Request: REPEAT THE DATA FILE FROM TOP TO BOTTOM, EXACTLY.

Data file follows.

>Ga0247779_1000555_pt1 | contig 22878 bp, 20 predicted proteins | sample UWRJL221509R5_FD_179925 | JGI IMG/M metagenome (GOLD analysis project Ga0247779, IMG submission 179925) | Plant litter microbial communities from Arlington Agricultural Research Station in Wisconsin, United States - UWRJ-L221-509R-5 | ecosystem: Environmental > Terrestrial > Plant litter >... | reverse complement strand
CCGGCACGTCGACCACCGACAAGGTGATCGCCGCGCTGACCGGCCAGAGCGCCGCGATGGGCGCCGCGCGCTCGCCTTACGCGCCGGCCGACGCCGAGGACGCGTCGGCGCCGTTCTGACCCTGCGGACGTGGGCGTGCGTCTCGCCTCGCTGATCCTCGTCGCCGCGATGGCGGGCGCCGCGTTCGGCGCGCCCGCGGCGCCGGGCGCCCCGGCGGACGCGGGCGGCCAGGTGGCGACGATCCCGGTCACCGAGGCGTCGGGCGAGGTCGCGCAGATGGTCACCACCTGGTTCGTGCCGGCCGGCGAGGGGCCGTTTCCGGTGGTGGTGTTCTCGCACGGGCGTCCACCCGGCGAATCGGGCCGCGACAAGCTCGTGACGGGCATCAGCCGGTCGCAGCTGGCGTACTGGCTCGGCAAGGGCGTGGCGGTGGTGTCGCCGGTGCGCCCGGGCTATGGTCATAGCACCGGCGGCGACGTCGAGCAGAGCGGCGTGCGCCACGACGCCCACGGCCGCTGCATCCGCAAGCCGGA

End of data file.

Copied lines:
>Ga0247779_1000555_pt1 | contig 22878 bp, 20 predicted proteins | sample UWRJL221509R5_FD_179925 | JGI IMG/M metagenome (GOLD analysis project Ga0247779, IMG submission 179925) | Plant litter microbial communities from Arlington Agricultural Research Station in Wisconsin, United States - UWRJ-L221-509R-5 | ecosystem: Environmental > Terrestrial > Plant litter >... | reverse complement strand
CCGGCACGTCGACCACCGACAAGGTGATCGCCGCGCTGACCGGCCAGAGCGCCGCGATGGGCGCCGCGCGCTCGCCTTACGCGCCGGCCGACGCCGAGGACGCGTCGGCGCCGTTCTGACCCTGCGGACGTGGGCGTGCGTCTCGCCTCGCTGATCCTCGTCGCCGCGATGGCGGGCGCCGCGTTCGGCGCGCCCGCGGCGCCGGGCGCCCCGGCGGACGCGGGCGGCCAGGTGGCGACGATCCCGGTCACCGAGGCGTCGGGCGAGGTCGCGCAGATGGTCACCACCTGGTTCGTGCCGGCCGGCGAGGGGCCGTTTCCGGTGGTGGTGTTCTCGCACGGGCGTCCACCCGGCGAATCGGGCCGCGACAAGCTCGTGACGGGCATCAGCCGGTCGCAGCTGGCGTACTGGCTCGGCAAGGGCGTGGCGGTGGTGTCGCCGGTGCGCCCGGGCTATGGTCATAGCACCGGCGGCGACGTCGAGCAGAGCGGCGTGCGCCACGACGCCCACGGCCGCTGCATCCGCAAGCCGGA